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Partial versus total portacaval shunt in alcoholic cirrhosis. Results of a prospective, randomized clinical trial.
Ann Surg. 1994 Apr; 219(4):353-61.AnnS

Abstract

OBJECTIVE

Results of the first prospective randomized clinical trial comparing partial and total portacaval shunt for variceal hemorrhage are reported.

SUMMARY BACKGROUND DATA

Total portacaval shunts produce subnormal portal pressures, completely diverting hepatic portal flow. Partial shunts maintain higher pressures and preserve hepatopedal flow. No randomized trials of these two approaches have been performed.

METHODS

Alcoholic patients with cirrhosis (n = 30) and variceal hemorrhage treated at one institution were randomized to receive partial (8-mm diameter portacaval H grafts with collateral ablation, n = 14) or total shunts (16-mm diameter grafts, n = 16). Portography was performed after operation and then yearly. Investigators blinded to shunt type assessed encephalopathy; hospitalizations were reviewed.

RESULTS

Child's class, age, and operative urgency were similar for the two groups. Two patients (with total shunts) died within 30 days. Hepatopedal flow was maintained in 13 partial and 0 total shunt patients (p < 0.0001). Shunt gradients were 16 +/- 5 compared with 6 +/- 3 cm saline after partial and total shunts (p < 0.0001). There were no shunt thromboses or variceal hemorrhages. Encephalopathy-free survival was significantly greater after partial shunts (p = 0.013; life table analysis). Five total compared with zero partial shunt patients required hospitalization for coma (p = 0.02). Long-term survival was not different for the two groups of patients.

CONCLUSIONS

Partial shunts control variceal hemorrhage while maintaining hepatopedal flow and elevated portal pressures. By minimizing encephalopathy rates, partial shunts provide improved quality of survival compared with total shunts.

Authors+Show Affiliations

Surgical Service, Long Beach Veterans Administration Medical Center, California.No affiliation info available

Pub Type(s)

Clinical Trial
Comparative Study
Journal Article
Randomized Controlled Trial
Research Support, U.S. Gov't, Non-P.H.S.

Language

eng

PubMed ID

8161260

Citation

Sarfeh, I J., and E B. Rypins. "Partial Versus Total Portacaval Shunt in Alcoholic Cirrhosis. Results of a Prospective, Randomized Clinical Trial." Annals of Surgery, vol. 219, no. 4, 1994, pp. 353-61.
Sarfeh IJ, Rypins EB. Partial versus total portacaval shunt in alcoholic cirrhosis. Results of a prospective, randomized clinical trial. Ann Surg. 1994;219(4):353-61.
Sarfeh, I. J., & Rypins, E. B. (1994). Partial versus total portacaval shunt in alcoholic cirrhosis. Results of a prospective, randomized clinical trial. Annals of Surgery, 219(4), 353-61.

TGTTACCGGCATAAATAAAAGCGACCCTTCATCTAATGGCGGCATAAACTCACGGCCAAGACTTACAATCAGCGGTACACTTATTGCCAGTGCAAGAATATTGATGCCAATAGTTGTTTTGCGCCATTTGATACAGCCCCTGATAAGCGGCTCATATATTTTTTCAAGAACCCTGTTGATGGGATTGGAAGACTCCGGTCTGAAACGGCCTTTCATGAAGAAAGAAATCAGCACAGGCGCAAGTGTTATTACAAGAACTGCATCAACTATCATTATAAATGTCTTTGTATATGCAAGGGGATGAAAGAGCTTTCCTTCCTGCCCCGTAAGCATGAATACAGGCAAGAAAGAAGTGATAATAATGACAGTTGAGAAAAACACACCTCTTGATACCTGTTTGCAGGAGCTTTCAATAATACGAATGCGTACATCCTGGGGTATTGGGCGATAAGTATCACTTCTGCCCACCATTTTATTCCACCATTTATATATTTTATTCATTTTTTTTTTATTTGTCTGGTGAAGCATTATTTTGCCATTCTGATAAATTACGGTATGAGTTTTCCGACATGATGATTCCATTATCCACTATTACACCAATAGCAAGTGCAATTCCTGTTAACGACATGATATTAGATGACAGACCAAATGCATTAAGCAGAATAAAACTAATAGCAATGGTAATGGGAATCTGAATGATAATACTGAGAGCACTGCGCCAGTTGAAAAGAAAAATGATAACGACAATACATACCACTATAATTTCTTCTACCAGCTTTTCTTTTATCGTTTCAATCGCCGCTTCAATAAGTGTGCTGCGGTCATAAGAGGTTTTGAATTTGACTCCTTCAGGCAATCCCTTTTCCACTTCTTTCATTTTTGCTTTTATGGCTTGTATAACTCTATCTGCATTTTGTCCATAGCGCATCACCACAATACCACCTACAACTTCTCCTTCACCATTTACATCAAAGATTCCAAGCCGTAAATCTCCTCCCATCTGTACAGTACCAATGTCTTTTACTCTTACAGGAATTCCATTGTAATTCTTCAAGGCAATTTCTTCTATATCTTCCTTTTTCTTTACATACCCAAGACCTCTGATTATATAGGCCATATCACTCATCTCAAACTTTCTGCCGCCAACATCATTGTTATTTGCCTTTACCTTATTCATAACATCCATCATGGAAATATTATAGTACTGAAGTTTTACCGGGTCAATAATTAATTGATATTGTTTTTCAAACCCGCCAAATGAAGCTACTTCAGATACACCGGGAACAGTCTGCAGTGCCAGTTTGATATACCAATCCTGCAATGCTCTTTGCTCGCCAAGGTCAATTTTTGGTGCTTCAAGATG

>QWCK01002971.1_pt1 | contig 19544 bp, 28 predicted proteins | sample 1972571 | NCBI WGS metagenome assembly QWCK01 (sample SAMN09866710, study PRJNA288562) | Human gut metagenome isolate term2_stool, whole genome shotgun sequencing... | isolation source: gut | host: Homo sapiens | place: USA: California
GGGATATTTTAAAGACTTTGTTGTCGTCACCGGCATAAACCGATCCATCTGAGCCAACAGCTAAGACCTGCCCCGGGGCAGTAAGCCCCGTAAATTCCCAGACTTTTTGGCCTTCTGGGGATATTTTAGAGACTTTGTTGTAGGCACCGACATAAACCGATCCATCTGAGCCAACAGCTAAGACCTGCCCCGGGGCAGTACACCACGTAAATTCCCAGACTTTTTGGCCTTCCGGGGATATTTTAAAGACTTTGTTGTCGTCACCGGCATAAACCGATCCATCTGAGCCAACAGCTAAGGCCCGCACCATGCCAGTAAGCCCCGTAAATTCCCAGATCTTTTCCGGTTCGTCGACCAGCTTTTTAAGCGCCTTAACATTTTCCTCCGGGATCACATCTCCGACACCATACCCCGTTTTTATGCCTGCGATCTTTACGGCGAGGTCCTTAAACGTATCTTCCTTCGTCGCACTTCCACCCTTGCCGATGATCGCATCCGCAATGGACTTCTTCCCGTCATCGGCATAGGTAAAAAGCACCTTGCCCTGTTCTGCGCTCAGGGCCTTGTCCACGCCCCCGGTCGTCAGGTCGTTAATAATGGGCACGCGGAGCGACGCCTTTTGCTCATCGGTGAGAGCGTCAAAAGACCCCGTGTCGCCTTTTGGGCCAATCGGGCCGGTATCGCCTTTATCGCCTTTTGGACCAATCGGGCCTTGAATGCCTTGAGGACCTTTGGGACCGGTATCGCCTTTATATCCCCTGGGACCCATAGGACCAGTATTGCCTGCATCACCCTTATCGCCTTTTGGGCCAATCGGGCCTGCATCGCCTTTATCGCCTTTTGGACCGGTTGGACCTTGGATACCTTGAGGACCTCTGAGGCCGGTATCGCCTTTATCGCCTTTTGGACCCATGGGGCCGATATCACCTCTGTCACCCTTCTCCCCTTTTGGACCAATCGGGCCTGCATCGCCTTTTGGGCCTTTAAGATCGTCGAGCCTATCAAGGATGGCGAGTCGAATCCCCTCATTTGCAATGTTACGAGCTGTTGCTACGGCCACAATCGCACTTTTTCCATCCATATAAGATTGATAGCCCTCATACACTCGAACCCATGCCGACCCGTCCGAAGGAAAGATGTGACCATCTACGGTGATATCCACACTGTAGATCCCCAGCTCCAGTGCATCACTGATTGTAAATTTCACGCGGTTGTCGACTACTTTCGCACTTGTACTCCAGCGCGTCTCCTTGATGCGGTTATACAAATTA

Sarfeh IJ, Rypins EB. Partial Versus Total Portacaval Shunt in Alcoholic Cirrhosis. Results of a Prospective, Randomized Clinical Trial. Ann Surg. 1994;219(4):353-61. PubMed PMID: 8161260.
* Article titles in AMA citation format should be in sentence-case
TY - JOUR T1 - Partial versus total portacaval shunt in alcoholic cirrhosis. Results of a prospective, randomized clinical trial. AU - Sarfeh,I J, AU - Rypins,E B, PY - 1994/4/1/pubmed PY - 1994/4/1/medline PY - 1994/4/1/entrez SP - 353 EP - 61 JF - Annals of surgery JO - Ann Surg VL - 219 IS - 4 N2 - OBJECTIVE: Results of the first prospective randomized clinical trial comparing partial and total portacaval shunt for variceal hemorrhage are reported. SUMMARY BACKGROUND DATA: Total portacaval shunts produce subnormal portal pressures, completely diverting hepatic portal flow. Partial shunts maintain higher pressures and preserve hepatopedal flow. No randomized trials of these two approaches have been performed. METHODS: Alcoholic patients with cirrhosis (n = 30) and variceal hemorrhage treated at one institution were randomized to receive partial (8-mm diameter portacaval H grafts with collateral ablation, n = 14) or total shunts (16-mm diameter grafts, n = 16). Portography was performed after operation and then yearly. Investigators blinded to shunt type assessed encephalopathy; hospitalizations were reviewed. RESULTS: Child's class, age, and operative urgency were similar for the two groups. Two patients (with total shunts) died within 30 days. Hepatopedal flow was maintained in 13 partial and 0 total shunt patients (p < 0.0001). Shunt gradients were 16 +/- 5 compared with 6 +/- 3 cm saline after partial and total shunts (p < 0.0001). There were no shunt thromboses or variceal hemorrhages. Encephalopathy-free survival was significantly greater after partial shunts (p = 0.013; life table analysis). Five total compared with zero partial shunt patients required hospitalization for coma (p = 0.02). Long-term survival was not different for the two groups of patients. CONCLUSIONS: Partial shunts control variceal hemorrhage while maintaining hepatopedal flow and elevated portal pressures. By minimizing encephalopathy rates, partial shunts provide improved quality of survival compared with total shunts. SN - 0003-4932 UR - https://www.unboundmedicine.com/medline/citation/8161260/Partial_versus_total_portacaval_shunt_in_alcoholic_cirrhosis__Results_of_a_prospective_randomized_clinical_trial_ L2 - https://Insights.ovid.com/pubmed?pmid=8161260 DB - PRIME DP - Unbound Medicine ER -